is a-what did Harry say ? a damsel, yes-a dam-
sel, at last. I hope she is in some distress," (for-
give the poor adventure-lacking knight,) "so that
I may help her out of it." He could not see her face,
as she sat with her back towards the road. Per-
haps she is crying," thought the knight, as he trotted
on towards her. If she is, I can tell her I am
sorry, or something." But alas! before the thought
had well passed through his head, she broke out into
I merry song, and began swinging her bonnet, which
she held in her hand, by the string. Well," thought
poor Johnny, "I do not see as any body is ever
going to want any help." The little girl turned her
head as he came up, and, on seeing him, cried out,
" Why! a little boy, riding on a dog! 0, how pretty "
and she laughed most merrily. She was such a very
sweet and kind-looking little girl, that John thought
he would stop and speak to her; so he pulled Milo's
right ear; for the little girl was on the right of him;
and the obedient dog or horse carried his rider close
by to the stile.
"Is that your dog?" asked the little girl, wh se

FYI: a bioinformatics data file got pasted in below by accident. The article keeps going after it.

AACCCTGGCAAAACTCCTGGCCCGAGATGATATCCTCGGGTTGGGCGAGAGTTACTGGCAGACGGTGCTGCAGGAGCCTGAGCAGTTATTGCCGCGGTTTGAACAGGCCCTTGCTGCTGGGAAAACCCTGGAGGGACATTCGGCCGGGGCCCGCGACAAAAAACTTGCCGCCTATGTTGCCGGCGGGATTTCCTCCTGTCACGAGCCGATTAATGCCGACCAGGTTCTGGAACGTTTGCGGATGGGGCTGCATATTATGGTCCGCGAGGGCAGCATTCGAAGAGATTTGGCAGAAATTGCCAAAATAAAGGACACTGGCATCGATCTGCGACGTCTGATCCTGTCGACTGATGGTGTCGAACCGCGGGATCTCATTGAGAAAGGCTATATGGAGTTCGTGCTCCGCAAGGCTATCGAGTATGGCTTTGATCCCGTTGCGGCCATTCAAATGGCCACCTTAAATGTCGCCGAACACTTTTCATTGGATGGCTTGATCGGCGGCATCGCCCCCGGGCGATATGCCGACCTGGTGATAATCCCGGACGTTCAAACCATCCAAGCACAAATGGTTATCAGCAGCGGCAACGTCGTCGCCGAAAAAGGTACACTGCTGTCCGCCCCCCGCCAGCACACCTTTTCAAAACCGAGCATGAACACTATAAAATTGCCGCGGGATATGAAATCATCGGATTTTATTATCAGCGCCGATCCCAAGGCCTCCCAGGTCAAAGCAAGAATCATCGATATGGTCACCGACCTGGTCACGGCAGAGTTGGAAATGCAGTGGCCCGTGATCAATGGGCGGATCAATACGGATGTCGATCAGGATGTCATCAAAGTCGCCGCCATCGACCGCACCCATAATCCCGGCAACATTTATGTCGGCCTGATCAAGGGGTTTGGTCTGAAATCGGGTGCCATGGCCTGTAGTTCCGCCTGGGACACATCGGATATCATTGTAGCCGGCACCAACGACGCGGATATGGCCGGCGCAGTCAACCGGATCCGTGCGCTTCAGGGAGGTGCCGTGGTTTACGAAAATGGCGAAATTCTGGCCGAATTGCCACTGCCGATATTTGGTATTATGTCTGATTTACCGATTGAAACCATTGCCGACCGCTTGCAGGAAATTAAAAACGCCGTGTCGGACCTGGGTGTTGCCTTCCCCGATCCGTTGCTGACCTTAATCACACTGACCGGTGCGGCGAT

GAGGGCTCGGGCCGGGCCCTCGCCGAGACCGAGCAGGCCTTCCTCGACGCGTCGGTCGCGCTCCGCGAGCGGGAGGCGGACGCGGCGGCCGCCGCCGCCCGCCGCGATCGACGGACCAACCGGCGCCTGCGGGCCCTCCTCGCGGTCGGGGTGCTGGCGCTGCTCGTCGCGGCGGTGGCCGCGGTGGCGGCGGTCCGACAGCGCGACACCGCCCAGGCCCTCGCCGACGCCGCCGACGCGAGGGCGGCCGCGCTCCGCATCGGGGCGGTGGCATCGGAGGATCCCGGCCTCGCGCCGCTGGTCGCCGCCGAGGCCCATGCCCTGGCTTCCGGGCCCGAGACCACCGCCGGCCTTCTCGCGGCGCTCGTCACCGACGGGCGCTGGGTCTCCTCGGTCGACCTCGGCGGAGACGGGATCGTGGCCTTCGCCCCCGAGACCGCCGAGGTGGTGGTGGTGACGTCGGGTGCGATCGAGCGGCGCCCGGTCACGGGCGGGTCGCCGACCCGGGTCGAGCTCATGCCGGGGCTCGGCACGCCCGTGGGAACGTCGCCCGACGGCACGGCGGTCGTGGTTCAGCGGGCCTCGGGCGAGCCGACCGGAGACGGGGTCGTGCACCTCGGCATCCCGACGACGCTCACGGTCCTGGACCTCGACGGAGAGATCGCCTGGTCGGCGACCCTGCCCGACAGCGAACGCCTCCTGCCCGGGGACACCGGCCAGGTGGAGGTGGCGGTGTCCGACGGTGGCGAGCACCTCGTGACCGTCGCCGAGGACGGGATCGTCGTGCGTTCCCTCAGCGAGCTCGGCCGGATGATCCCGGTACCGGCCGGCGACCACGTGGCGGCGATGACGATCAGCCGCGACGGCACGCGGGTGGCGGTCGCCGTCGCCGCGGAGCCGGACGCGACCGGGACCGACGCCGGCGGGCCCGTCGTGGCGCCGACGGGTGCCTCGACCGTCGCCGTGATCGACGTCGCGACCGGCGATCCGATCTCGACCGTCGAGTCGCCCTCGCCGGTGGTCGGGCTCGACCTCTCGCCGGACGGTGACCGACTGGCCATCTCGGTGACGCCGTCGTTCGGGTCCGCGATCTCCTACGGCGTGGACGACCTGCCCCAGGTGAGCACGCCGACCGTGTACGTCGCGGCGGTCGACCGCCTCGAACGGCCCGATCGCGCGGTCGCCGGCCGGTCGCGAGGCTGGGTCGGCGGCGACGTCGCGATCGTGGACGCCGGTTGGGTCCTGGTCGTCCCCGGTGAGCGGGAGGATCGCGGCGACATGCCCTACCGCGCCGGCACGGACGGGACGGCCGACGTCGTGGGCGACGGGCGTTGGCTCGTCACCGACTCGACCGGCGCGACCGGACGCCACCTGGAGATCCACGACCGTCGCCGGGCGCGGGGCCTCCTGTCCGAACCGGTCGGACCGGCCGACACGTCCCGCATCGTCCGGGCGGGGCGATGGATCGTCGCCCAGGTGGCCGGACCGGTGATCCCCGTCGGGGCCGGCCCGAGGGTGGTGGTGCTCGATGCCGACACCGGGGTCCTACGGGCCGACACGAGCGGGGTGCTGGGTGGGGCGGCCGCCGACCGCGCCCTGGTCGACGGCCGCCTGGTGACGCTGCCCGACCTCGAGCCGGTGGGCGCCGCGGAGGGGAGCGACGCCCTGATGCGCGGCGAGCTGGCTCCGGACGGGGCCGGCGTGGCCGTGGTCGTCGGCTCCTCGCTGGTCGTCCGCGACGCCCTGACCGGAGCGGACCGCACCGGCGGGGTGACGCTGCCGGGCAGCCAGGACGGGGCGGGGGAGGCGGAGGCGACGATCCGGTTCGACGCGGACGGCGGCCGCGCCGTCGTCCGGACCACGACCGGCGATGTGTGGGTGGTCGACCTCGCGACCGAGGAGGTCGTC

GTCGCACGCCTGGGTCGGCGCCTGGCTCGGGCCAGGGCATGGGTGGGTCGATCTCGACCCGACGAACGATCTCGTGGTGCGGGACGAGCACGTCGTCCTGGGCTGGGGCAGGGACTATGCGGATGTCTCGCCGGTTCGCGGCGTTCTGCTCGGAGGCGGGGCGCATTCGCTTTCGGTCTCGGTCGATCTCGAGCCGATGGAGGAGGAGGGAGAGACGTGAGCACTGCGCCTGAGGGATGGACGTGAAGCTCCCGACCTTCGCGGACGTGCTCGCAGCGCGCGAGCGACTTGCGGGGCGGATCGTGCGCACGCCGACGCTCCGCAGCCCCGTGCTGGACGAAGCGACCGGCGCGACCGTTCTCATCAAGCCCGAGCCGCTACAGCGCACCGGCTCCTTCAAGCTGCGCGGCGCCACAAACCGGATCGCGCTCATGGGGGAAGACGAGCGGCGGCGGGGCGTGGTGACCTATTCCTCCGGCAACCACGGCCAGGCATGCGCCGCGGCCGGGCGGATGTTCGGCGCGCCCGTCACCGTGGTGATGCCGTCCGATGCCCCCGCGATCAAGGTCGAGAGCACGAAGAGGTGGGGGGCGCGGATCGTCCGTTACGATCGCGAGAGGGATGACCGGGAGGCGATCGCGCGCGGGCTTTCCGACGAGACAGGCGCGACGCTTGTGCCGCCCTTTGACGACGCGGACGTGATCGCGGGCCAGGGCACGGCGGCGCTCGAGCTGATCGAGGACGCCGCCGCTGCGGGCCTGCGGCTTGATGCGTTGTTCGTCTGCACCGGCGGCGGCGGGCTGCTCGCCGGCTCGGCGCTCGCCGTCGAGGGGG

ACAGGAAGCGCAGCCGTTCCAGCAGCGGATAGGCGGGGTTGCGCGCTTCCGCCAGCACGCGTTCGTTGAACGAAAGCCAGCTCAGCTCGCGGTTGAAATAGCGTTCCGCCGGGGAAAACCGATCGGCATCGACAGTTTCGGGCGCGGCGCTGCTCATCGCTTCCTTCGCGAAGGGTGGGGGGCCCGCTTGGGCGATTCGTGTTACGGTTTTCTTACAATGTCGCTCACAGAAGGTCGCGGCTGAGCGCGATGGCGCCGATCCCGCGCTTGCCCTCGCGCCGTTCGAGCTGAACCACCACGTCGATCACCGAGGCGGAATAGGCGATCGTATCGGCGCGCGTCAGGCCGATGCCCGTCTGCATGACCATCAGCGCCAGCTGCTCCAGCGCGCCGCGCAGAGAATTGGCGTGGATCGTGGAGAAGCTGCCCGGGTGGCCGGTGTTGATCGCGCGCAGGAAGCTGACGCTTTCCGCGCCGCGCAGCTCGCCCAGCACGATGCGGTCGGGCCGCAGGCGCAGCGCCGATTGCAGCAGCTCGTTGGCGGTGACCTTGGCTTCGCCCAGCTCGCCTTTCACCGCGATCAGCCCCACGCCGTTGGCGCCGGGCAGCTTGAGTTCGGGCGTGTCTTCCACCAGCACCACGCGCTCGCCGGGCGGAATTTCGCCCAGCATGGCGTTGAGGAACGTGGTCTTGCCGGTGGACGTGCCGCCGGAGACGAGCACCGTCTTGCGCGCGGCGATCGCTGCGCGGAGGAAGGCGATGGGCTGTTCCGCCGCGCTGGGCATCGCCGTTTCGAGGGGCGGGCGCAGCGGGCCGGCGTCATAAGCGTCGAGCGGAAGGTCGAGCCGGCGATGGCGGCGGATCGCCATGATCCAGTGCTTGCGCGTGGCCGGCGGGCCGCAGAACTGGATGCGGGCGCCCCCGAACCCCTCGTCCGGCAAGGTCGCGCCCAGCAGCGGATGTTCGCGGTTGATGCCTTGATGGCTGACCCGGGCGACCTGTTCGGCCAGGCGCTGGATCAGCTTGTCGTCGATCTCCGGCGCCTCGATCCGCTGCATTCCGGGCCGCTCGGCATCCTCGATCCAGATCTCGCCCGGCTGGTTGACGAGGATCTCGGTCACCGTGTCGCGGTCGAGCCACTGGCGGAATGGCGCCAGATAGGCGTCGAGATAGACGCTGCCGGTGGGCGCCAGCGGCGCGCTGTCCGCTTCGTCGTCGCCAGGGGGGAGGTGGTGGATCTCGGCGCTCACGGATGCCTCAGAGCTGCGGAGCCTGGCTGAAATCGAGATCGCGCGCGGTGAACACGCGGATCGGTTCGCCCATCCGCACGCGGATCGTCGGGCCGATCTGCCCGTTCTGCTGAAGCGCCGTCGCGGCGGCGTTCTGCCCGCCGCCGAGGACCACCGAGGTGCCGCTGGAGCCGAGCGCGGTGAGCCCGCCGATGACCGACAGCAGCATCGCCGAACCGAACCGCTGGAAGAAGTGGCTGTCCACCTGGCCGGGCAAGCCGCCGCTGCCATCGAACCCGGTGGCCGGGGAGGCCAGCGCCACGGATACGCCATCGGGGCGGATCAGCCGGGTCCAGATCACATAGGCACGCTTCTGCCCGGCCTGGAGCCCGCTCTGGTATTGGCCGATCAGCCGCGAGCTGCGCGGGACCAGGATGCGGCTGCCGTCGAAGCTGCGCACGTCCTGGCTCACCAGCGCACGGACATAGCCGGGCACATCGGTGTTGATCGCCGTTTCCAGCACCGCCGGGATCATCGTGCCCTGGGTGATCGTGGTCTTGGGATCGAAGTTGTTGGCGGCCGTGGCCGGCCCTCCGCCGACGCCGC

name was PhBbe, and who lives in the neat cottage
you may see yonder.


- -y

"Yes-it is my-my war-horse. He is a fine
charger, better than a donkey would make, I think;
almost as good as a pony. He is more safe than a
pony; because, if I should fall off, I should not
have far to fall," said the gallant horseman.
"Besides," said the damsel, "he can carry your
dinner, and a pony couldn't, you know. I suppose
you are coming from school, and had your dinner in
that tin pail."
"No, indeed. I am going to meet with adventures.
I am a knight, you see."
"A knight? 0, yes; I have heard about knights.
What is your name ?"
I am Don Giovanni."
"Joe Fanny? or Funny? I think you are funny.
What do you carry the cover in your hand for ? Won't
the dog carry the pail just as well with the cover
This is my shield; a knight carries a shield, you
"Yes-but-but knights' horses don't carry tin
pails in their mouths, do they ?"
"I wish Harry had not been quite so obliging,"
thought John; "but I know I will take the pall out of


Milo's mouth, and carry it in my hand, before I get to
the village. That would not look quite so queerly as
for my horse to carry it. Why," said he, "this kind
of horse will go better with something to carry in his
mouth. He will go just the way I want him to go
with that in his mouth. He will go right straight
along, without running off into the fields, or stopping
to play with other her- dogs, I mean."